The child would have powers. She had promised herself that when he had been born. This child would have powers one way or another. No matter what it took, she would not let her son be one of the few Normals of Scuttle Bay. Even if she was, even if her husband was. The question was how. It wasn’t in his blood, that much was clear. That left magic and science as her options. From the day he was born, she started in with everything she had. Vitamibe, spellwork, offerings left for Faeries and gods alike. None of it worked. Finally, she took her infant son to the coast. A pirate wreck lay deep under the water still and she could just barely see the shadow there. Holding the child by the ankle, she held him in the water. He would have powers. He would be a hero. He would make it in this place. Of that, she was convinced. The boy stopped moving. She pulled him out, a mad gleam in her eye. What great powers would he manifest? But his eyes were glassy and dull and he didn’t move
There was just that one streetlight, the one on the middle of the street, which always seemed to glow an eerie shade of green. It was the sort of thing that the bigger kids teach the younger ones not to play under, never to venture near. Who knew what it could mean for their beacon of nighttime safety to be an unearthly shade of green rather than the bright clear white of all the others.
It was a pretty typical summer night, warm and sticky in its oppressiveness. Carter stood in his backyard, his cap drawn down over his eyes and bat in hand. Here’s the windup and the pitch. The ball came ever closer and then WHAM! It flew in a wild arc over the street and disappeared into the bushes on the other side…under the feared light. The boys stood and mourned the loss of the ball, for there was nothing that could get them to venture forth on a rescue mission. They had come to an unspoken accord that the ball was lost forever. As the one who had hit the doomed ball, Carter was in nearly as bad a state as the ball. For being so brazen as to send the ball into that other space, there was no greater crime in the mind of a nine-year-old in this neighborhood. They made their excuses, one by one, under the pretext of the game being over, the night falling and the oncoming darkness. Slowly, the street lights up and down the street flicked into life, like the eyes of a massive guardian opening for the night watch. But Carter just stood there, watching the eerie glow of the green one, the one that had cost him a ball and the rest of the game. Certainly, he could wait until morning, ask the almighty Dad to fetch the ball under the light of day. But that would be giving in to that infernal light again. How many times had he had to change the path of his bike to avoid the glow cast on the ground, lost toys because they had landed in those very bushes, how many children had been warned that they should never, never tread under its baleful gaze? He was moving before he had even realized it, across the street in a flash of red sneakers. Then came the true test. He froze inches outside the ring of light cast down from the horrible creature and looked. He could see it, the shiny new baseball just sitting there waiting for him. He took a step and paused again, almost waiting for doom to come crashing in. He could hear the unquiet crickets and the cars a few blocks over. The street he stood in was empty, devoid even of sounds beyond the crickets and those distant cars it seemed. He scooped up the ball in one hand and turned to make his way back to his house. One foot was still in the light when a sound broke the quiet of the night. The squeal of rubber on asphalt ripped through his soul for a mere instant before Carter knew nothing but the darkness.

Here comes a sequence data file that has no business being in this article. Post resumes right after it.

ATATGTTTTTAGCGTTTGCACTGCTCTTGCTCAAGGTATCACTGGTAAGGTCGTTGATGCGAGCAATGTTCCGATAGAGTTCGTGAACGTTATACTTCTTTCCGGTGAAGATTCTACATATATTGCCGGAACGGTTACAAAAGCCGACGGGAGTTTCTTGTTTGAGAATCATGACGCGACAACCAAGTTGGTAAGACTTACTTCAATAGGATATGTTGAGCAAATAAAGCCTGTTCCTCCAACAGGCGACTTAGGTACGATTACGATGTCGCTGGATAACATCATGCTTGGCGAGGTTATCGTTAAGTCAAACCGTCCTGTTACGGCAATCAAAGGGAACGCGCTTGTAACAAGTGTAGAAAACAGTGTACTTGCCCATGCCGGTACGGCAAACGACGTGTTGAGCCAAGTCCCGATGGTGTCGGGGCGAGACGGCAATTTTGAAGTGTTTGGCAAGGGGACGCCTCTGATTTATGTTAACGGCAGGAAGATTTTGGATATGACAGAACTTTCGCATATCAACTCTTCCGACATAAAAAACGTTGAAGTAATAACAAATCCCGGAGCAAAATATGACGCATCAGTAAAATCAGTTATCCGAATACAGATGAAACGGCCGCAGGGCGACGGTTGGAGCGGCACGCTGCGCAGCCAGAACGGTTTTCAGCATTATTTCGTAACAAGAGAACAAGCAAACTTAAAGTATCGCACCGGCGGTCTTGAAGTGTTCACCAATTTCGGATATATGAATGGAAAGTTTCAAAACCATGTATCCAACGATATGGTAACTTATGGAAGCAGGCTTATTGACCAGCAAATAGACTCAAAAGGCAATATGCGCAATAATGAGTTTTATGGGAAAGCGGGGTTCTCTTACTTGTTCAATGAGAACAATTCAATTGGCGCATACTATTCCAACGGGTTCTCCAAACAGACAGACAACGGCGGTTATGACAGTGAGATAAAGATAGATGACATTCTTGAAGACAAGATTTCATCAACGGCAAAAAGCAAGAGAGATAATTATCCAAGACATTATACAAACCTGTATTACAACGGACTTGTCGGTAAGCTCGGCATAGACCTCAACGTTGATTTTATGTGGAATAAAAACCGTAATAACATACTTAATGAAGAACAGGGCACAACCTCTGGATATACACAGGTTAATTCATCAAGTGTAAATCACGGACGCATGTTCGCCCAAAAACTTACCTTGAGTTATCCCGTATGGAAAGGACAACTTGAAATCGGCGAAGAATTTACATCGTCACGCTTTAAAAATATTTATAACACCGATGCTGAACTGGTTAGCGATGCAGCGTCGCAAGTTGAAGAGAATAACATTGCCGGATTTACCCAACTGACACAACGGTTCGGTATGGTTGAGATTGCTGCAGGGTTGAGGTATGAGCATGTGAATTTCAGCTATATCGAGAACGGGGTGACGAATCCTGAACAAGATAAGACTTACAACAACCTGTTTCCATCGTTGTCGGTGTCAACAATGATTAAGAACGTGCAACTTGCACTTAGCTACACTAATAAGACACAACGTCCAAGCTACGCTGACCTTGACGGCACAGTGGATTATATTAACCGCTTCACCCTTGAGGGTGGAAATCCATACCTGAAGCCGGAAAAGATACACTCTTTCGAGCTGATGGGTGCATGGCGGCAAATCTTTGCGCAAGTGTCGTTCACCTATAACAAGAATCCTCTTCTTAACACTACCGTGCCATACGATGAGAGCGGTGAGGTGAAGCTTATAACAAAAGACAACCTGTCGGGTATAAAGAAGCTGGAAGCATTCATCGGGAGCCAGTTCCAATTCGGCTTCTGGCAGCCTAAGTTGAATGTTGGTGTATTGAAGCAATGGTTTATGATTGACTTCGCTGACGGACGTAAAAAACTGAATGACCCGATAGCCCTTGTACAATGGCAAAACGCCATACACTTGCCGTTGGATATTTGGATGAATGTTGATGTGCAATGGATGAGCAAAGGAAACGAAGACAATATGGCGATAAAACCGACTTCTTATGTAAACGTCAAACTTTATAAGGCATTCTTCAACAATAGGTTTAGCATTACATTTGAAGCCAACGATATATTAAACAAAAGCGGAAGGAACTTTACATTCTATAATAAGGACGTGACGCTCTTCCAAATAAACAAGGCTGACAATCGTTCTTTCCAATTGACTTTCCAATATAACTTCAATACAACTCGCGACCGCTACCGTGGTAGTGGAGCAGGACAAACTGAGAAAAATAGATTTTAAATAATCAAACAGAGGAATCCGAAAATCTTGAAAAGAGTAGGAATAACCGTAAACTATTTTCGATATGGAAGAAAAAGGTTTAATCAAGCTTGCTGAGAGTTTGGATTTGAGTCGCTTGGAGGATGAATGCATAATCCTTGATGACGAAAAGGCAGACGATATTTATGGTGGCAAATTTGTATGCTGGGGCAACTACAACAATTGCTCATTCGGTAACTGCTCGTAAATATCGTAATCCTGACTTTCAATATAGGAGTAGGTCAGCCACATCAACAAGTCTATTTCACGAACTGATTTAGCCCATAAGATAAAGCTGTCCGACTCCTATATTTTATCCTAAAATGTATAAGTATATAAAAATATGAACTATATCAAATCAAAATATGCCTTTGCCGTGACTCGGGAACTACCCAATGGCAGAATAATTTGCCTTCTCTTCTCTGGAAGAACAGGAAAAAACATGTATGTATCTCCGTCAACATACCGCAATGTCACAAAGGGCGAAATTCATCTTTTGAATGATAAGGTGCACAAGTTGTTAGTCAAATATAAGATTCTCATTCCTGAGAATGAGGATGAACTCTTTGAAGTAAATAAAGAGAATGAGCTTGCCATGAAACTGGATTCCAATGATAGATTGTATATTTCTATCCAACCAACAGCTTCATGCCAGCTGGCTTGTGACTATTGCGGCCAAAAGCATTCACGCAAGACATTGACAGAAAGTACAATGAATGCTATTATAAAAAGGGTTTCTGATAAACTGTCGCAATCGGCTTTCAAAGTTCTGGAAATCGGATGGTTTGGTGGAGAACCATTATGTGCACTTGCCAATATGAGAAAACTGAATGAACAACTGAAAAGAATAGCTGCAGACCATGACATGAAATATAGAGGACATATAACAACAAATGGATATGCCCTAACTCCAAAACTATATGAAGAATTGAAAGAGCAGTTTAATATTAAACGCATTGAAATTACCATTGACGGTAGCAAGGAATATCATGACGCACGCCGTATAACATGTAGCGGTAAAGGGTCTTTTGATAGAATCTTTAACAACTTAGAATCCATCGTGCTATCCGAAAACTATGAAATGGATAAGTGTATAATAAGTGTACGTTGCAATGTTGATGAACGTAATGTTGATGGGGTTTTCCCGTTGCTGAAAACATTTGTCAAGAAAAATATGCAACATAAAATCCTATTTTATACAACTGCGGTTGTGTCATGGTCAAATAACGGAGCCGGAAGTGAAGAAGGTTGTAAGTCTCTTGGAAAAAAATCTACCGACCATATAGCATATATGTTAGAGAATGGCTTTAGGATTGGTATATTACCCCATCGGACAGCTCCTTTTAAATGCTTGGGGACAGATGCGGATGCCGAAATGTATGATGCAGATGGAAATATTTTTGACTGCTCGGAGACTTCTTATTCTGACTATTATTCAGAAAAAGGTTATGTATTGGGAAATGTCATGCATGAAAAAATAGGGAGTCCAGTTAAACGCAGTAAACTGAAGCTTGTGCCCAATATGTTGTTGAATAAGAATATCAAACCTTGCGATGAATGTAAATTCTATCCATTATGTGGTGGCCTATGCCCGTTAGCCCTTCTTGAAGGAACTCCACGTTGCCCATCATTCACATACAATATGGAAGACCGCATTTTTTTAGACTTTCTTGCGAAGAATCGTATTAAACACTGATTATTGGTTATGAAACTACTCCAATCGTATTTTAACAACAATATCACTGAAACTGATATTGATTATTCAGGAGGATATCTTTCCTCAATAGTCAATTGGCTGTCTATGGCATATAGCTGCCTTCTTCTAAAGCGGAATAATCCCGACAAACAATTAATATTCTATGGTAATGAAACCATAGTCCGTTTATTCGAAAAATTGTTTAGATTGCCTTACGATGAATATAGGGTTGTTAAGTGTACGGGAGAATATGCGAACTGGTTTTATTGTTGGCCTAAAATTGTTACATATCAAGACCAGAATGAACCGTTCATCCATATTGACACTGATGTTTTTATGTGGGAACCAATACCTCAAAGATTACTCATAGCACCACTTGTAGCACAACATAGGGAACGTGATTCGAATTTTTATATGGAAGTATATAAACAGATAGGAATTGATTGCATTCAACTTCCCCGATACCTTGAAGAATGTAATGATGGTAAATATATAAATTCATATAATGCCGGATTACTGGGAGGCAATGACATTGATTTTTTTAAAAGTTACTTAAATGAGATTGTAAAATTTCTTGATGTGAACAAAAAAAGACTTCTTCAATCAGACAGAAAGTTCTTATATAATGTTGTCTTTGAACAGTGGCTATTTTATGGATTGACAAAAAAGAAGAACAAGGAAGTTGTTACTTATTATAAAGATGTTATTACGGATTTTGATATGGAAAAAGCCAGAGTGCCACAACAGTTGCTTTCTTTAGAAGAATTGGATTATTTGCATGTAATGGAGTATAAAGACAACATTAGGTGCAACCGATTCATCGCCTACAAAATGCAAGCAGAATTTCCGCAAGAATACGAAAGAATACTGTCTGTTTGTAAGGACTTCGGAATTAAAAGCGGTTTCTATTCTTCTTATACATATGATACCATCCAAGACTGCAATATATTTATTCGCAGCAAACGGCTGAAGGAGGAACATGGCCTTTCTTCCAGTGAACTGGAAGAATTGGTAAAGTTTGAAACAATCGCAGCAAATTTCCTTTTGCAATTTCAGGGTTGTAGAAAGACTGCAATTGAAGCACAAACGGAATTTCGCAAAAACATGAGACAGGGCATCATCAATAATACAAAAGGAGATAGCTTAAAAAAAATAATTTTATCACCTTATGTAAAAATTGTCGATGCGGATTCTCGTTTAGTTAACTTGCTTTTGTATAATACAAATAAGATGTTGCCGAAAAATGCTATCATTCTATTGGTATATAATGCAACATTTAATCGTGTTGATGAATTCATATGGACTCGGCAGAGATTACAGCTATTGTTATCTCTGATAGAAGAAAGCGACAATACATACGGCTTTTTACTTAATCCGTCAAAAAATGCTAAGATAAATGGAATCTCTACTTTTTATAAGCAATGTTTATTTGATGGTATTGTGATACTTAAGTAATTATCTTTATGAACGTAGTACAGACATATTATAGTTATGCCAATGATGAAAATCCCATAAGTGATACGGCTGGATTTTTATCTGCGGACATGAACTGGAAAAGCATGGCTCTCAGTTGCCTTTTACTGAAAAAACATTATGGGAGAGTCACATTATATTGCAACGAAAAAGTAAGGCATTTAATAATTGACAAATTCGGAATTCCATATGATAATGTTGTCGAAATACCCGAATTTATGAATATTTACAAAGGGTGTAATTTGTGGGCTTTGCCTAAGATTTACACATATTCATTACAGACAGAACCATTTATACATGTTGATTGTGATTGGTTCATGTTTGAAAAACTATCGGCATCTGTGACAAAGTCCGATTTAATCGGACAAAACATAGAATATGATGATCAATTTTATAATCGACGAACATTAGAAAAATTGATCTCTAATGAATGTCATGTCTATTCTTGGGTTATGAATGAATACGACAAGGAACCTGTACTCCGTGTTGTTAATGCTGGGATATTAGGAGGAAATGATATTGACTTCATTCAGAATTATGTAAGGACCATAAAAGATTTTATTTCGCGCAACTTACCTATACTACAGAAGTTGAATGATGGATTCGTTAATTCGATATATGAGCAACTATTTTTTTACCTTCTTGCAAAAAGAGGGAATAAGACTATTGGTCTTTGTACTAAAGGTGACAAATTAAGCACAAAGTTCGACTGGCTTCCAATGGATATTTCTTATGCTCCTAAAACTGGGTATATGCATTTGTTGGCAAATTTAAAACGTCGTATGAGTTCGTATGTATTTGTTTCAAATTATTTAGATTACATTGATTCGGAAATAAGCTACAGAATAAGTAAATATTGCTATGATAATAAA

The boys came back the next day, unknowing and ready for a new game. They gave their ancient enemy a wide berth but one noticed something new. Sitting in the gutter was a blood-spattered baseball, no longer shiny and new, and there was a smear of blood on the edge of their enemy’s territory. There would be no more playing with Carter. And never again would a child brave that green light, particularly not at night.